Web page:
msdewey(Note: this article discusses pornography but has no X-rated links and should be safe in PG environments. School teachers and clergy are duly warned.)

If the web has let a thousand flowers bloom, pornography has been its most prolific deflowerer. One study found a third of Internet users visit an adult site at least once a month (a number that sounds low to me), and one in four workers view porn during work hours, the most frequent time of day for visits. The $100 billion pornography market is a fountainhead of innovation and the most lucrative type of content: an estimated $3,000 is spent every second on the web’s 420 million adult pages (12% of the web). This is a tail longer than Ron Jeremy.

With so much web porn available, how do people decide where to get it? The most common search queries used to be porn-related, but navigational queries are now more popular, suggesting searchers are going directly to their favorite sources (social networks may also be co-opting adult traffic, suggesting people are focusing on the real McCoy). Aggregators like Xvideos, RedTube, and YouPorn have made finding porn easier, but these sites do a poor job of personalization.

In a category where people have such deep and varied tastes, there is an opportunity to create a StumbleUpon for porn. Let’s call this hypothetical product Frisky.

Frisky could be a toolbar like personalized recommendation service StumbleUpon but would likely get traction faster as a website like Digg. Users would sign up, enter demographics, and select their preferences for many criteria: orientation, age, race, fetish, number of participants, media type (photos/videos/audio/slash fiction), and more. Users might select specific stars they like and categories they don’t like, since repulsive content can kill interest faster than a mullet.

Users could then click, rate, and comment on recommendations, making Frisky continually smarter about the tastes of each user and the community. Crawling content would not be hard — the web won’t run out of porn any time soon — and most adult sites would welcome the incoming traffic; they would probably submit a lot of content themselves. Frisky would not host content but merely link to it, avoiding hosting costs and conflicts of interest with content sites.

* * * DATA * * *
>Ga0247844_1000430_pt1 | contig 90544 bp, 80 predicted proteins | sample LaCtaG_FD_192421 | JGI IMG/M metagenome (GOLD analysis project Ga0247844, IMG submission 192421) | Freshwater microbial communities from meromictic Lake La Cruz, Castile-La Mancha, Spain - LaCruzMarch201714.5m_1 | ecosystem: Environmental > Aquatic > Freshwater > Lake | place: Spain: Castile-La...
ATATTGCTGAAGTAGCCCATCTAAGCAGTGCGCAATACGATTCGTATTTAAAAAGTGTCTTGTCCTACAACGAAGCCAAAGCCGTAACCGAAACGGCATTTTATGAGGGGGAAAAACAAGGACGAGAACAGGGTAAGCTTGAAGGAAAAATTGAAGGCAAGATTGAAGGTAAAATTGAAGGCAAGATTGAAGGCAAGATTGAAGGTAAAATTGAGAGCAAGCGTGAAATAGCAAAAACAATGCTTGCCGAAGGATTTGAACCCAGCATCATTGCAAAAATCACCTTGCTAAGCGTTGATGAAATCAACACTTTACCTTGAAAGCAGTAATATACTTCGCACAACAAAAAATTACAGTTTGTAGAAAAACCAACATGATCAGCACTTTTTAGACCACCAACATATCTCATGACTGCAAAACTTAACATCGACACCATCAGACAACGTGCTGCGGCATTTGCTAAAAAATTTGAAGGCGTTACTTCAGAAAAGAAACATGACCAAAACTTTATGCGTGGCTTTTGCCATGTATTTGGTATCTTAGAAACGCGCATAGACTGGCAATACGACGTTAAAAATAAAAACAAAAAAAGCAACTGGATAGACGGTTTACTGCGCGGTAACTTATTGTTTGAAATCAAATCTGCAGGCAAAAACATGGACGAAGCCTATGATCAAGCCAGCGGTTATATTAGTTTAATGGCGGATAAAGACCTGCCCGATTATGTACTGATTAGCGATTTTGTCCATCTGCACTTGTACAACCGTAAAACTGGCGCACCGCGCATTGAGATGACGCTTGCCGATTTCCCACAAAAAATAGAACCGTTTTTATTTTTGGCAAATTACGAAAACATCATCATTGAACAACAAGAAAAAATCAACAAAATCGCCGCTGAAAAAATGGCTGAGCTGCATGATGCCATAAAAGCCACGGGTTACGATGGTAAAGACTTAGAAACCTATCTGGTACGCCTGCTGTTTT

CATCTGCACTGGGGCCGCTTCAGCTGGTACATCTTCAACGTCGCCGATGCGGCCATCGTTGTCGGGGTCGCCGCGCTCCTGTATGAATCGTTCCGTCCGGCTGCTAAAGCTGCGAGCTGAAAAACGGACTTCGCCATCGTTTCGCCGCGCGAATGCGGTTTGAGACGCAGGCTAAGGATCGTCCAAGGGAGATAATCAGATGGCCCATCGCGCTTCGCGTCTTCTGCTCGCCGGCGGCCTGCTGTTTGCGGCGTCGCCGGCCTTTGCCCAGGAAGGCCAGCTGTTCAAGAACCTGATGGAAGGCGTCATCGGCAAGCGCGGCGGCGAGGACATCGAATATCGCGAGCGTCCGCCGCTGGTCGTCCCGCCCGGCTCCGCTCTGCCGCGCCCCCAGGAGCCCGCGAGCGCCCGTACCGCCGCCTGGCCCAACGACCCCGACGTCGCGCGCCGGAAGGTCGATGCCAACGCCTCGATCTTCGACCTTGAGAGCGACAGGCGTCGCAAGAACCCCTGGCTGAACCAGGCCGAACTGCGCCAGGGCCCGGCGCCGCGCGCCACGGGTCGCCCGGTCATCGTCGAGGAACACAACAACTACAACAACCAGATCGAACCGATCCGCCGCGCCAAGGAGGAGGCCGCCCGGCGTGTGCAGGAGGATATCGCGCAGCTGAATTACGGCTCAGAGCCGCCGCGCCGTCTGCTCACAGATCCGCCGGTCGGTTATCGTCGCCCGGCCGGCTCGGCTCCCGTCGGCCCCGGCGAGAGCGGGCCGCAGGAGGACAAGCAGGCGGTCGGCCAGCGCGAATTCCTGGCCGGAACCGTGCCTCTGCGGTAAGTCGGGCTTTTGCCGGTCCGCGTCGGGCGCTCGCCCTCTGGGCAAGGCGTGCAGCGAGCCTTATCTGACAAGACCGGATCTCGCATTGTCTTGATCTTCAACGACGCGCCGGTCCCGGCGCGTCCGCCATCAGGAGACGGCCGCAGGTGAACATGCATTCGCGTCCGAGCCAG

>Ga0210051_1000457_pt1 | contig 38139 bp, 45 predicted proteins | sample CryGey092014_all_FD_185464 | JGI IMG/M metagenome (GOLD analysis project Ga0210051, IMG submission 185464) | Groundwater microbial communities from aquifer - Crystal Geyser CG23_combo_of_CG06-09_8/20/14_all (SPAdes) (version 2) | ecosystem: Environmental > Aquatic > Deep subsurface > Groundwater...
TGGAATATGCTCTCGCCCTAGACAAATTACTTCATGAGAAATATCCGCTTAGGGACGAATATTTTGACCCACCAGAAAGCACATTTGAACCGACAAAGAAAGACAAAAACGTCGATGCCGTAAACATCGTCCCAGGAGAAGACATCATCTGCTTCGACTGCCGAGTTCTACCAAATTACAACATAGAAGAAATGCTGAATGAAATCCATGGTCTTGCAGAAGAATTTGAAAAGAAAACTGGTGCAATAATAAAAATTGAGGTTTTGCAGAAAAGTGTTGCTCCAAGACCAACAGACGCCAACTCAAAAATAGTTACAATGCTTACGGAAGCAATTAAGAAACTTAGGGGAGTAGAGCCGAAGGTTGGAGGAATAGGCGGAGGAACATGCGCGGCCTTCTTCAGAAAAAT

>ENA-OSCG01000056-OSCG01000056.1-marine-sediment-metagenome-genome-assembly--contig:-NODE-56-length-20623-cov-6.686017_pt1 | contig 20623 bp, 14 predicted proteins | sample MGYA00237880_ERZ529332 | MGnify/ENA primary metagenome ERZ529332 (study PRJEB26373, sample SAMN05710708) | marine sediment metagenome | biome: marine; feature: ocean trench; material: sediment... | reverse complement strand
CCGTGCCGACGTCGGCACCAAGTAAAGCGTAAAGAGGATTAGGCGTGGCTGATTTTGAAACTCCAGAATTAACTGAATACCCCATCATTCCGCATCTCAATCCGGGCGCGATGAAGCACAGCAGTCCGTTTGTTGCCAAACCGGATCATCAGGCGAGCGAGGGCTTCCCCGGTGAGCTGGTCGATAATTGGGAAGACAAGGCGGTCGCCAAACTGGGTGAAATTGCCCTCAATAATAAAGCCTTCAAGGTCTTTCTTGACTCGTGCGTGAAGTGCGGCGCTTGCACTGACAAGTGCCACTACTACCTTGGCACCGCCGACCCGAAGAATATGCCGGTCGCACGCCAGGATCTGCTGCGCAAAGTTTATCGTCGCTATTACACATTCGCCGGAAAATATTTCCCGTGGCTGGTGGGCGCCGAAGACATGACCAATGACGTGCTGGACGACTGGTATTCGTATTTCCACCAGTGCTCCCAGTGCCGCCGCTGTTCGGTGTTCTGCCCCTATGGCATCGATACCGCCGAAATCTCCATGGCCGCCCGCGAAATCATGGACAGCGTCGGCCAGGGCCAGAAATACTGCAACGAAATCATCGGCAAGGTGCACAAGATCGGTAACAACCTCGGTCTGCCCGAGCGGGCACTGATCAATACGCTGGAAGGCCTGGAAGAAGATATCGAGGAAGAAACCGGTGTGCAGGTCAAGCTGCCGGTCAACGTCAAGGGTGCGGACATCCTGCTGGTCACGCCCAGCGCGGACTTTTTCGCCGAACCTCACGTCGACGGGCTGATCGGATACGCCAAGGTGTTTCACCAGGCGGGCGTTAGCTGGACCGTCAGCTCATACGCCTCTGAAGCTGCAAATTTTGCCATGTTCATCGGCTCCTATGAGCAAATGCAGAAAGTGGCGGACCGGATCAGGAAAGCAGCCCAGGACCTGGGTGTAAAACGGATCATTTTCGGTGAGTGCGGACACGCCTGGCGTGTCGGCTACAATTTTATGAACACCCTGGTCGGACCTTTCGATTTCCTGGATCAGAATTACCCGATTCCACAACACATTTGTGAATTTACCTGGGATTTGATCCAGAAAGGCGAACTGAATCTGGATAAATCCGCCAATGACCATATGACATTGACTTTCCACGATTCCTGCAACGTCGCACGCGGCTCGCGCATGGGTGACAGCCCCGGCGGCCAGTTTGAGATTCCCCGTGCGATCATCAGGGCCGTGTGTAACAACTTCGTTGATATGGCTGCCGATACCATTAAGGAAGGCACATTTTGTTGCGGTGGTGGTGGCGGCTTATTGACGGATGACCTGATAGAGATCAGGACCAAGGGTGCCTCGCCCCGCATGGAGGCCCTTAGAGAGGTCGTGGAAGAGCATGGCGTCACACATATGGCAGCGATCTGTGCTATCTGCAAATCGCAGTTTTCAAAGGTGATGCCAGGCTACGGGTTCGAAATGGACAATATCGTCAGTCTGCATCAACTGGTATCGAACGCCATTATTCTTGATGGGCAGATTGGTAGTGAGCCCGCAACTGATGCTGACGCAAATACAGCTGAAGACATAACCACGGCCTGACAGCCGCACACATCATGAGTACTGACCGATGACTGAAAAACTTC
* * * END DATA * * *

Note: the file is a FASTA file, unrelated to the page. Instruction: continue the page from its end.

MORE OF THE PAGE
While a lot of adult content has metadata like orientation and category, Frisky could solicit even more tags from users. This would allow further personalization, flag spam, and create valuable metadata to share with partners, who could then enhance their own tags.

Frisky’s main revenue model would be lucrative affiliate fees from paid subscription and DVD sites, which typically pay $30-50 per subscription or 40-50% revenue shares. Frisky could also sell reports on consumption patterns, with likely valuable insights since research in this area is challenging.

Marketing may be a challenge since porn is a private, anti-viral application. One strategy would be Digg-like widgets for content sites seeking more incoming traffic. Search engine marketing and partner advertising are also likely feasible given Frisky’s high monetization potential. Porn stars and companies could also create site profiles to market their popular content and interact with fans.

Frisky’s deep personalization would be a significant competitive advantage over adult search engines like Booble and aggregators like RedTube, most of which have only general popularity ratings. Frisky would also benefit from a slight network effect, since its engine would become continually smarter with every new user.

Other competitors include StumbleUpon itself, which has a porn category but doesn’t have deep categorization or targeted features. This is the same reason Pandora is a better source for popular music. Many of StumbleUpon’s top listings also just go to porn aggregators instead of specific content. StumblePorn was a Firefox install that didn’t get traction and desperately sought a small sale. AdultStumble also came and went, so to speak.

The porn market is not appealing to a lot of entrepreneurs, and it’s not one I’d personally try, but an intrepid team could build this quickly. Long tail markets are ripe for discovery engines and few tastes are more insatiable. Executed well, Frisky could bring a new level of spiciness to serendipity.

What do you think?

<br /> <a href=”http://answers.polldaddy.com/poll/1756172/” mce_href=”http://answers.polldaddy.com/poll/1756172/”>Do you think Frisky is a good startup idea?</a><span style=”font-size:9px;” mce_style=”font-size:9px;”>(<a href=”http://www.polldaddy.com” mce_href=”http://www.polldaddy.com”>surveys</a>)</span><br />

[Photo credit: http://www.flickr.com/photos/dannysullivan/292257748/]

Want to see previous columns?
What’s Next: a Mint for location?
What’s Next: a Pandora for fashion?
What’s Next: Free computers for small businesses?
10 lessons from a failed startup

goldensonMark Goldenson wonders if anyone has ever used Chrome’s incognito mode for non-porn purposes (birthday gifts? riiight). He’s starting an innovative venture in health care. To submit an idea for the What’s Next series, email Mark at mjgold3@gmail.com. Selected ideas will receive attribution.